● Lack of love or affection
“The Cat in the Rain” by Ernest Hemingway is about an American girl visiting Italy with her husband. The story starts off with a vivid description (unusual for Hemingway) of the courtyard and the area surrounding the hotel the couple are staying in. The wife, bored one rainy afternoon, sees a cat outside underneath a table, trying to stay dry. She wants the cat, so she goes downstairs to retrieve it. In the lobby, she sees the hotel-keeper. She gives us a description of the man, and the reasons why she likes him (which she never does for George).They talk for a short while, and then she goes outside and is given an umbrella by the maid that takes care of their room. The maid and the American girl search for the cat, but don’t find it. They go back inside, and the American girl walks back upstairs to her room. She talks to George about wanting the cat very much, and wanting long hair, and how she wishes it were spring. She tells us of other material wishes, like “my own silver” and “I want candles.” George tells her to shut up and get something to read. At the end, the maid opens the door and has a big cat in her arms, sent to the American girl by the hotel-keeper.
All throughout the story there are foreshadowing details presented. This helps us to fully understand the relationships in the story, specifically between the American girl and George. She seems to have a very stereotypical and clinical marriage with George. She makes it very obvious that she wants something more,
“I want to pull my hair back tight and smooth and make a big knot at the back that I can feel,” she said. “I want to have a kitty to sit on my lap and purr when I stroke her.”
“Yeah?” George said from the bed.
“And I want to eat at a table with my own silver and I want candles. And I want it to be spring and I want to brush my hair out in front of a mirror and I want a kitty and I want some new clothes.”
This states that she is unhappy with the marriage, but George has no problems. He thinks that their marriage is fine the way it is. These statements imply that something is up with this twosome, but we don’t really know what it is.
I also tracked symbolism in the story. I think that symbolism is something that Hemingway uses quite a bit in his work, and I personally admire it. In this story, I think that the cat stood for something very important involving the relationship of the American girl and George. The American wife is obviously very unhappy, and I think that may be due to the physical side of their marriage. When I first read the story, I took the cat as a symbol for a child, and that the wife wanted a baby. The cat could be a stand-in because George did not want a kid. But after some research, I know that cats can sometimes stand as women themselves, feline = feminine. And so the cat could stand for the wife as being a little lost, uncomfortable and wishing that her life was not so dreary. Which brings us to the rain. Rain is a very important aspect of this story, as it is said many times that it is raining, and how the wife must not get wet.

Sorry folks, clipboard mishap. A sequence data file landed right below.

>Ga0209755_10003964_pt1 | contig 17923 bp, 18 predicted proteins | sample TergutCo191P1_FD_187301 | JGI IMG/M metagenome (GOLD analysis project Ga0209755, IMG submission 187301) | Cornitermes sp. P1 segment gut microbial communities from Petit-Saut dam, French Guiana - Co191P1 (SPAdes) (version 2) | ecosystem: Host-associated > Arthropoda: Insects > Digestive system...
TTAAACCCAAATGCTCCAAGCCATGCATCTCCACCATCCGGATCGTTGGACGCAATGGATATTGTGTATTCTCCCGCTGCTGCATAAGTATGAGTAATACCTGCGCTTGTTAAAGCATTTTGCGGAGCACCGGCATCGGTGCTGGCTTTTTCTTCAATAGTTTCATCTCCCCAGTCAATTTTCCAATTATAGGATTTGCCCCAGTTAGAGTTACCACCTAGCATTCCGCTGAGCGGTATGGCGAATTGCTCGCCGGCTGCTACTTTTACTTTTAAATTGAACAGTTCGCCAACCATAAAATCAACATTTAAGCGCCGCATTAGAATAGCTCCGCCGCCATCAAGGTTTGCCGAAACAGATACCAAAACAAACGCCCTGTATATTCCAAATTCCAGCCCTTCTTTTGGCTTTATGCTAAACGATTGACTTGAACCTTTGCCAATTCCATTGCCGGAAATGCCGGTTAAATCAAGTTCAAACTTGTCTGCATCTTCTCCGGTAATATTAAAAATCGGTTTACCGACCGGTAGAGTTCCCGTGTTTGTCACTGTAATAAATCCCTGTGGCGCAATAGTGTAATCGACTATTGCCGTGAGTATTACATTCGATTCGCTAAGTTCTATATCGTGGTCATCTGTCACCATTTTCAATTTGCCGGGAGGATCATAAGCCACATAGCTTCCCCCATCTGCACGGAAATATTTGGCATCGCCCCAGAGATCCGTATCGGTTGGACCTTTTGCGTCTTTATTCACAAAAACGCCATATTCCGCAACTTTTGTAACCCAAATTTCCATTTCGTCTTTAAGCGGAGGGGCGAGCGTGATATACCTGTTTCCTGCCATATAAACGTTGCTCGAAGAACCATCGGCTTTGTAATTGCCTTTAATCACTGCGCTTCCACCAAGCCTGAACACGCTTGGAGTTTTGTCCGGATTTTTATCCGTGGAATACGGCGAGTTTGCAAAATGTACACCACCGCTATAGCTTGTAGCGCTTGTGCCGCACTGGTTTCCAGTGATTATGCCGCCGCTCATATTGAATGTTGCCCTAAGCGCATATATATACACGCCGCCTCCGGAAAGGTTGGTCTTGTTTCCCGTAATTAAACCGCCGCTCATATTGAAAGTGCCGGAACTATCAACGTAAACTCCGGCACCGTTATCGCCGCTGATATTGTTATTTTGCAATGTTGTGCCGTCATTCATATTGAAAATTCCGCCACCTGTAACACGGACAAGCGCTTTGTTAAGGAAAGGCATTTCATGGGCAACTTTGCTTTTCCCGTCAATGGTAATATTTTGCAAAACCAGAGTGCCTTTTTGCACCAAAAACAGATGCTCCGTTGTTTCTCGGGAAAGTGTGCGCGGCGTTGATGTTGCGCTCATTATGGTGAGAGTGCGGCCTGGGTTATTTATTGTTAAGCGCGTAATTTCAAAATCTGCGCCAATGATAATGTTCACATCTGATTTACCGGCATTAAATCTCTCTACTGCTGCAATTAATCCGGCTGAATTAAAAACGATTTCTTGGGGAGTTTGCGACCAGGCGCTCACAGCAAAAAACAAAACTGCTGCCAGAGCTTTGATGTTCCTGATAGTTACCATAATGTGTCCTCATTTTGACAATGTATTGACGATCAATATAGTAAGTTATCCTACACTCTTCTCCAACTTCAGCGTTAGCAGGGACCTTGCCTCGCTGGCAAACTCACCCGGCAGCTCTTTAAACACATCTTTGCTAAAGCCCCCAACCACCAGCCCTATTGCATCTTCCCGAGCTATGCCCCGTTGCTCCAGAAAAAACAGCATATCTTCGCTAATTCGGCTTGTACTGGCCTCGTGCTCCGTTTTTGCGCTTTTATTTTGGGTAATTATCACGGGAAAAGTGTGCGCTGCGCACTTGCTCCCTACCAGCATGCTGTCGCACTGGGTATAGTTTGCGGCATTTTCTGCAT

It was raining. The rain dripped from the palm trees. Water stood in pools on the gravel paths. The sea broke in a long line in the rain and slipped back down the beach to come up and break again in a long line in the rain.
I thought that was an interesting point to the story, why was the woman told that she shouldn’t get wet so many times? It may have had a symbolic meaning, but to me, a lesser one.
I think that that brings me to my final idea, the lack of love or affection even between the American wife and George. As I said before, they had a very detached marriage, and I think that is the way that George liked it. For example,
“Oh, shut up and get something to read,” George said. He was reading again. His wife was looking out of the window. It was quite dark now and still raining in the palm trees.
He exerts quite a dominance and disinterest over her, and that is proved by the fact that she is never called anything but “the wife” or the “American girl.” When she is wishing for longer hair, he never calls her pretty, just “pretty darn nice.” This shows that he doesn’t think of her in any physical way, just as something cute. This relates to the wife and the padrone’s relationship. They talk to each other in an endearing way, it’s almost as if they care for each other in a way that is not acceptable.
Something felt very small and tight inside the girl. The padrone made her feel very small and at the same time really important. She had a momentary feeling of being of supreme importance.
This makes it seem like she is feeling recognized, but also something else. Something that is different from the ways that she says she likes him before.
In my own writing, I would like to experiment with symbolism. I think that it is a powerful way to make writing more involved and interesting. And mind-blowing when you catch the meaning. Hemingway utilizes these objects very well, and that is what I would like my own writing to reflect. I also think that using these techniques can help a story to flow, and help it to be intricate and complex.
● Did you think the cat at the end was the same as the cat at the beginning?
● What did the cat stand for? What did the padrone stand for?
● Did the maid have symbolism? If so, what?